The Frog Prince

Work in progress

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By spring 2024, five sound illustration works have been concluded in the IN-R project since 2020. We warmly thank HK-Dir for the support that enabled us to make these artistic research projects. From July 2024 I retire from my position as Professor of Illustration at the KMD Faculty in Bergen in order to still develop certain parts of the project.

As in the other branches of IN-R I will not work alone: Marek Woloszyn has been involved in the archive research, documentation, sound and video recording in many parts of the project. He is also my husband, and a fellow illustrator. This is the first time we work together, where our artistic expressions will be intertwined.

The archive research is finished, but some artistic research remains, even if we now must rely on other sources of funding. In previous works, we have explored Polish, Norwegian and Soviet identities in various illustration-as-sound project. We have now come to the question of representing a Nazi-German identity: Hans Aumeier was a German SS-Commander assigned by Himmler to oversee the construction and administration of the planned consentration camp at Momarken, Norway.

Frottage illustration 

With the graphic novel The Frog Prince, we step closer to a traditional definition of illustration: Frottage illustration and QR-codes are applied to tell a story in a visual language and through sound. 

All though frottage is often associated with the Surrealist movement and Max Ernst in particular, frottage has been used in cultures all over the world for centuries. The purpose [of frottage, e.r.] is to transfer the underlying material's contours, pattern and relief to the paper. The process is often repeated so the finished image can consist of a combination of prints from several different substrates, writes Erik Mørstad. Could frottage hold abilities to shed light on aspects of  historic material in a particular way? Our aim is to explore how the Nazi ideological content, the ethetics and  beliefs may be visible as reliefs in our work. This dark cultural heritage should be scrutinized with a certain consideration. It would be naïve to overlook the dangerous power that the Nazi ideology and esthetics hold on postwar popular culture.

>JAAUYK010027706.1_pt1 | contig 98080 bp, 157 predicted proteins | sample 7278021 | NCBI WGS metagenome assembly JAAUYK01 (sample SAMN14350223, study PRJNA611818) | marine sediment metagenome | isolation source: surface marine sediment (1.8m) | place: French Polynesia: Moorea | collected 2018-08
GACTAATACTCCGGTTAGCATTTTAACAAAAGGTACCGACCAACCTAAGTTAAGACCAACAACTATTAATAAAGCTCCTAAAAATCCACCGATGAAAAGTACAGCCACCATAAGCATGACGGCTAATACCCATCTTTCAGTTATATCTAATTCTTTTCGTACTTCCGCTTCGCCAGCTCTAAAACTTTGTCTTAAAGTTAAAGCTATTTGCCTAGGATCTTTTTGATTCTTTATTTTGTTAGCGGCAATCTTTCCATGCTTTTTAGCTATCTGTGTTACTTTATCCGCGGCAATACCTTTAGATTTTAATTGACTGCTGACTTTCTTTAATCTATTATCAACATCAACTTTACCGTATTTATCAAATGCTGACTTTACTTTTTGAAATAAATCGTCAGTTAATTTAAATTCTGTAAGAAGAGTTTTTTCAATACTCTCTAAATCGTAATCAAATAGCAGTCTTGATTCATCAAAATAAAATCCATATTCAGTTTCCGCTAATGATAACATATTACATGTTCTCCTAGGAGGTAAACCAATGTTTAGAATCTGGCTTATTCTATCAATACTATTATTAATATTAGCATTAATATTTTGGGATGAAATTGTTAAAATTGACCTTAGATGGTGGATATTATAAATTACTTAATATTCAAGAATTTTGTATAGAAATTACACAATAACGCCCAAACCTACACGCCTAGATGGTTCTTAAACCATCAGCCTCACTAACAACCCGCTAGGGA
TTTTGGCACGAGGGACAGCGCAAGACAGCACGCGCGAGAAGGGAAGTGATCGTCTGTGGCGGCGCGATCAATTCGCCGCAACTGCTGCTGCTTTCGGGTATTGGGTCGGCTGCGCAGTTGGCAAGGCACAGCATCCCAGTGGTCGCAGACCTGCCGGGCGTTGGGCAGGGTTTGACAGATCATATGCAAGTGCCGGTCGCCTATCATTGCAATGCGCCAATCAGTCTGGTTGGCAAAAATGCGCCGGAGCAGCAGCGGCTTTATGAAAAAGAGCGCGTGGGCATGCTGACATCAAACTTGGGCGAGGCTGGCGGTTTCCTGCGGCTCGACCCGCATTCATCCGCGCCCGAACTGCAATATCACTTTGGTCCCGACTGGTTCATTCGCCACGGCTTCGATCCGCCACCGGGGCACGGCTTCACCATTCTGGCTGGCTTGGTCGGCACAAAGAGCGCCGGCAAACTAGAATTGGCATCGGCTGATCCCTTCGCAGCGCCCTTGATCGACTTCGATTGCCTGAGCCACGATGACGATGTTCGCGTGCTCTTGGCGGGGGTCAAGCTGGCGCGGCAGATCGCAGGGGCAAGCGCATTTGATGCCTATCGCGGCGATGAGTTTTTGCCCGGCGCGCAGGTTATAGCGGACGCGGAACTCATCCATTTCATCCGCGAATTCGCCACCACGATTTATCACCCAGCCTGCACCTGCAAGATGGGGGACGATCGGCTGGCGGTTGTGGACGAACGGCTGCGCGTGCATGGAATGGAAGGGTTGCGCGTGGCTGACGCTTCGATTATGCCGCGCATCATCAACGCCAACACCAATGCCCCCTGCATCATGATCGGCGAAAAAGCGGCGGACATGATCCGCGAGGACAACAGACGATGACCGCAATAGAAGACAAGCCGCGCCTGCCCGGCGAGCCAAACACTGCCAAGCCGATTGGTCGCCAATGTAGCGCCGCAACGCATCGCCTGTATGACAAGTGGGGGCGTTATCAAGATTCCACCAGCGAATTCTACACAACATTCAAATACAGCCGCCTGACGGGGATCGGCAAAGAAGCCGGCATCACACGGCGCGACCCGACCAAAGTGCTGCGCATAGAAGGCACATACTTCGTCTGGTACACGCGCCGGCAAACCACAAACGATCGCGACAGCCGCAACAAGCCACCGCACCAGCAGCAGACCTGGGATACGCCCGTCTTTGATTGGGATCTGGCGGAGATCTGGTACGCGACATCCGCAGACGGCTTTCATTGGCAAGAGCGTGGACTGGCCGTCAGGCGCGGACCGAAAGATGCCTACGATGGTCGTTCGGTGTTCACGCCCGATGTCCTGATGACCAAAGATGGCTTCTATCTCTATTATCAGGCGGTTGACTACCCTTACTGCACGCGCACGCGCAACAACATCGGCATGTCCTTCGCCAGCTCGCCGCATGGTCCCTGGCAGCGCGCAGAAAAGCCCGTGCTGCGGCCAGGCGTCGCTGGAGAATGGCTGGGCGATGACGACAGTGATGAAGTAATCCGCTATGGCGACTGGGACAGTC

Visual representations of the Nazi era; playing with fire? 


We question the consequences of bringing up over and over representations of Nazi-German war criminals, their ideology and cultural elements (uniforms, symbols etc.) - and whether such work can lead to wiping out the borders between fiction and true events. Nazi chic.


Steven Heller unearthed the Nazi Party's official design and branding guidebook (2011). Acknowledging the dark attraction that these elements contain, would it not be better to let it fall into the dustbin of history? There is something about fascist esthetics that tends to come back again and again, every time we think these things have been buried. I remember the fashion scene in the early 1980-ies, which led me to discover Susan Sonntags essay on how these ideals thrived in contemporary art and fashion (1974).